Section 15(1)(a) of the Act provides that a request for access to a record may be refused if the record does not exist or cannot be found after all reasonable steps to ascertain its whereabouts have been taken. In such cases, the Commissioner's role is to review the decision of the public body and to decide whether the decision that no further records exist is justified. This means that I must have regard to the evidence available to the decision maker and the reasoning used by the decision maker in arriving at his/her decision. The evidence in "search" cases consists of the steps actually taken to search for records along with miscellaneous other evidence about the record management practices of the public body on the basis of which the public body concluded that the steps taken to search for records was reasonable.
In its submissions, the Department said records were already released to the applicant in November 2019 following a review of a previous FOI request. It said that when the applicant sent in the present request, it was refused under Section 15(1)(i) of the FOI Act as the information had already been provided in reply to the previous request. It said that the paragraphs the applicant is seeking in relation to remarriage and divorce are contained within the records released.
The Department said the single remarriage and divorce paragraph referred to by the applicant is two separate paragraphs entitled ‘divorce’ and ‘remarriage’, and these were already provided to her. It said that there is no combined ‘remarriage and divorce’ paragraphs, and that records containing same do not exist. It said that the information contained on the website (the working document) would reference the 2005 Act or the Statutory Instruments as the relevant legislation. It said, for example, under the ‘remarriage’ title, the information references Section 123 of the 2005 Act as being the relevant legislation, without quoting the actual wording of the legislation.
In her correspondence with this Office, the applicant argued that there was one paragraph headlined remarriage and divorce published over the years until 2017 on the Department’s site for clients, but most of the time it needed a link to read the subsequent pages. She said she had never received a copy of the text she was referring to from the Department. She said that the paragraph headlined remarriage and divorce remained on the website until September 2017, where the information then changed, and she had previously accessed this via a link provided to her by the Office of the Ombudsman. She provided this Office with a copy of the email containing the link.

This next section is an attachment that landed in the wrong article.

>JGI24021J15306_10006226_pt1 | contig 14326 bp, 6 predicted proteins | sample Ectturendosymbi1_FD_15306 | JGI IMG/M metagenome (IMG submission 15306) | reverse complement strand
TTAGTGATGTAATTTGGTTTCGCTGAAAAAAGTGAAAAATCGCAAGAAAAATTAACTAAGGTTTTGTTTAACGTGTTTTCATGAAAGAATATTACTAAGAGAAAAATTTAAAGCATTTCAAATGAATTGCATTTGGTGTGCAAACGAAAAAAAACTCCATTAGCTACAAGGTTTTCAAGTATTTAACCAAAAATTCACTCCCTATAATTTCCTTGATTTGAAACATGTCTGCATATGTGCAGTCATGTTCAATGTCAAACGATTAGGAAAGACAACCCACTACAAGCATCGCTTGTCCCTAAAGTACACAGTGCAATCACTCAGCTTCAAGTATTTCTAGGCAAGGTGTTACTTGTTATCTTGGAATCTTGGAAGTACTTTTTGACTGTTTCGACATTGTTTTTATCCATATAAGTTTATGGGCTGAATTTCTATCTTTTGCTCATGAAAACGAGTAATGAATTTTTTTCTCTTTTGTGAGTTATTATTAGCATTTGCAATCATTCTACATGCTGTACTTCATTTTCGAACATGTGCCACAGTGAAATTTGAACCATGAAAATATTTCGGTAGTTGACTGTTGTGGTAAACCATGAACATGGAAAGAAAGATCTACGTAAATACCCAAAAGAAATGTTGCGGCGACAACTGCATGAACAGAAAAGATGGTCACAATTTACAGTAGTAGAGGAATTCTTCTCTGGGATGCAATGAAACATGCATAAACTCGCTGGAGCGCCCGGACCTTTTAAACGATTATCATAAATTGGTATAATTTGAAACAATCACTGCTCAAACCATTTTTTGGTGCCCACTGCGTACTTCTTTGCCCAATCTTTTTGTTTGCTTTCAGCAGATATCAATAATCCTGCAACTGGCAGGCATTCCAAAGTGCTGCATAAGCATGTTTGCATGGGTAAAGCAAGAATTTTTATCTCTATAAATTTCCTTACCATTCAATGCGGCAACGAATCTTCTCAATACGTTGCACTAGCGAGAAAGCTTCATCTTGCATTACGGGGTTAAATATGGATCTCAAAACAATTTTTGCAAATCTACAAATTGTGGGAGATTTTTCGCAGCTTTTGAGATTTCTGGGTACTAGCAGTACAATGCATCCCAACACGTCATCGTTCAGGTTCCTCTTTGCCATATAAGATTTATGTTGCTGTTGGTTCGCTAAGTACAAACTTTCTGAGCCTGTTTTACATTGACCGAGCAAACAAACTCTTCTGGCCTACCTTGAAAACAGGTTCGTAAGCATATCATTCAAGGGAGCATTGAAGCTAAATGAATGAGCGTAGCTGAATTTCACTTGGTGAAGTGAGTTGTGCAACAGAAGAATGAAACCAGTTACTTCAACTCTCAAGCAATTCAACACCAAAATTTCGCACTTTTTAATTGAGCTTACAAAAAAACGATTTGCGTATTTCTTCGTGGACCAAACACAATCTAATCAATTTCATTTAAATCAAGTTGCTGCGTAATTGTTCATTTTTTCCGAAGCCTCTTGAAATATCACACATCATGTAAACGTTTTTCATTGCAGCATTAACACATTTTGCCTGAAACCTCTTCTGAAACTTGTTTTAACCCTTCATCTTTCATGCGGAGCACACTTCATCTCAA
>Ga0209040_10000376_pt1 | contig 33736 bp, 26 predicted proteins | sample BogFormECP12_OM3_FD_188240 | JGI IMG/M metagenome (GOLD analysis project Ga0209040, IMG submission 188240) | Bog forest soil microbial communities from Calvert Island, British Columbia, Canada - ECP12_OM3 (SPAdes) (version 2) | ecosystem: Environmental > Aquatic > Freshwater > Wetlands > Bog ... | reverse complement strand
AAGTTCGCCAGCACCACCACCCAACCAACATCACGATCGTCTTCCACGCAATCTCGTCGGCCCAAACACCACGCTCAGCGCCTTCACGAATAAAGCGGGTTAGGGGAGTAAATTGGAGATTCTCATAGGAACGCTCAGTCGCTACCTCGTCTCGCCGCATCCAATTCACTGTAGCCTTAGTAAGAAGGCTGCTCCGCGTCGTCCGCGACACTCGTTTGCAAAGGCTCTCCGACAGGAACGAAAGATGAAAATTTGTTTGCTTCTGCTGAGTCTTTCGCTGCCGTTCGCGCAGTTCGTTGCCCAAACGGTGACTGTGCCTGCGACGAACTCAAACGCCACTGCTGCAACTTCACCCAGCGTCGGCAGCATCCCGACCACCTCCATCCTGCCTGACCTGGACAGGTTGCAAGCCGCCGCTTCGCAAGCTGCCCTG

The link contained in the email the applicant received from the Office of the Ombudsman in 2013 leads to the gov.ie website, specifically to a publication from the Department that was published on 24 October 2019 and was last updated on 27 September 2021. This website page (the publication) contains the operational guidelines for widow’s, widower’s or surviving civil partner’s (contributory) pension. I note that on the date of this decision there are separate paragraphs for divorce or dissolution of a civil partnership and remarriage or registration of a new civil partnership. It is clear that the link provided leads to the currently published version of the pages on the relevant site and not to the information that was on the site in 2013. Accordingly, the link is of no assistance in this case.
In the three records previously provided to the applicant by the Department, which date 22 January 2016, 6 October 2016 and 1 February 2017 respectively, and were received by this Office in the course of the review, I note that divorce and remarriage are also separate headings.
The applicant contended that since the Department would be able to retrieve historical documents from hardcopy files as well as electronic records, it should be possible to retrieve the previous version of the website she described in her submissions. Following a request from this Office for further information regarding its record management practices,
the Department provided further submissions. It said it maintains a record of what was published on its website, including publications from 14 June 2013 to date. It said the wording of the guidelines on the website set out in relation to divorce changed after September 2017. The Department said its website changes periodically and each time it is updated a record is kept of the previous versions. It said that none of the previous versions held contain a single paragraph headlined ‘remarriage and divorce’.